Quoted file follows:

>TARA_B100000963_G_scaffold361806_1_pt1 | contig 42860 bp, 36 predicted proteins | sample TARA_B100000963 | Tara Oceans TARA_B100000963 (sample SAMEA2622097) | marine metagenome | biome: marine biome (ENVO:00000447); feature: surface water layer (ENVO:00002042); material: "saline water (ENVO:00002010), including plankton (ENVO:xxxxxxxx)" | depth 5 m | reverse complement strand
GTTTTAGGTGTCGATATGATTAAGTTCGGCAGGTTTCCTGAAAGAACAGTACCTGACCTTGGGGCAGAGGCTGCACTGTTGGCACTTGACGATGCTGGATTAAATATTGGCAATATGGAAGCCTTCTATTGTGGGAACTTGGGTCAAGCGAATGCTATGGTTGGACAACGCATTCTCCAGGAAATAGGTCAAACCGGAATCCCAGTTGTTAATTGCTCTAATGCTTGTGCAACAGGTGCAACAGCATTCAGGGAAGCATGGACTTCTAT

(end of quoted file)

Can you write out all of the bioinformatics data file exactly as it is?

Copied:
>TARA_B100000963_G_scaffold361806_1_pt1 | contig 42860 bp, 36 predicted proteins | sample TARA_B100000963 | Tara Oceans TARA_B100000963 (sample SAMEA2622097) | marine metagenome | biome: marine biome (ENVO:00000447); feature: surface water layer (ENVO:00002042); material: "saline water (ENVO:00002010), including plankton (ENVO:xxxxxxxx)" | depth 5 m | reverse complement strand
GTTTTAGGTGTCGATATGATTAAGTTCGGCAGGTTTCCTGAAAGAACAGTACCTGACCTTGGGGCAGAGGCTGCACTGTTGGCACTTGACGATGCTGGATTAAATATTGGCAATATGGAAGCCTTCTATTGTGGGAACTTGGGTCAAGCGAATGCTATGGTTGGACAACGCATTCTCCAGGAAATAGGTCAAACCGGAATCCCAGTTGTTAATTGCTCTAATGCTTGTGCAACAGGTGCAACAGCATTCAGGGAAGCATGGACTTCTAT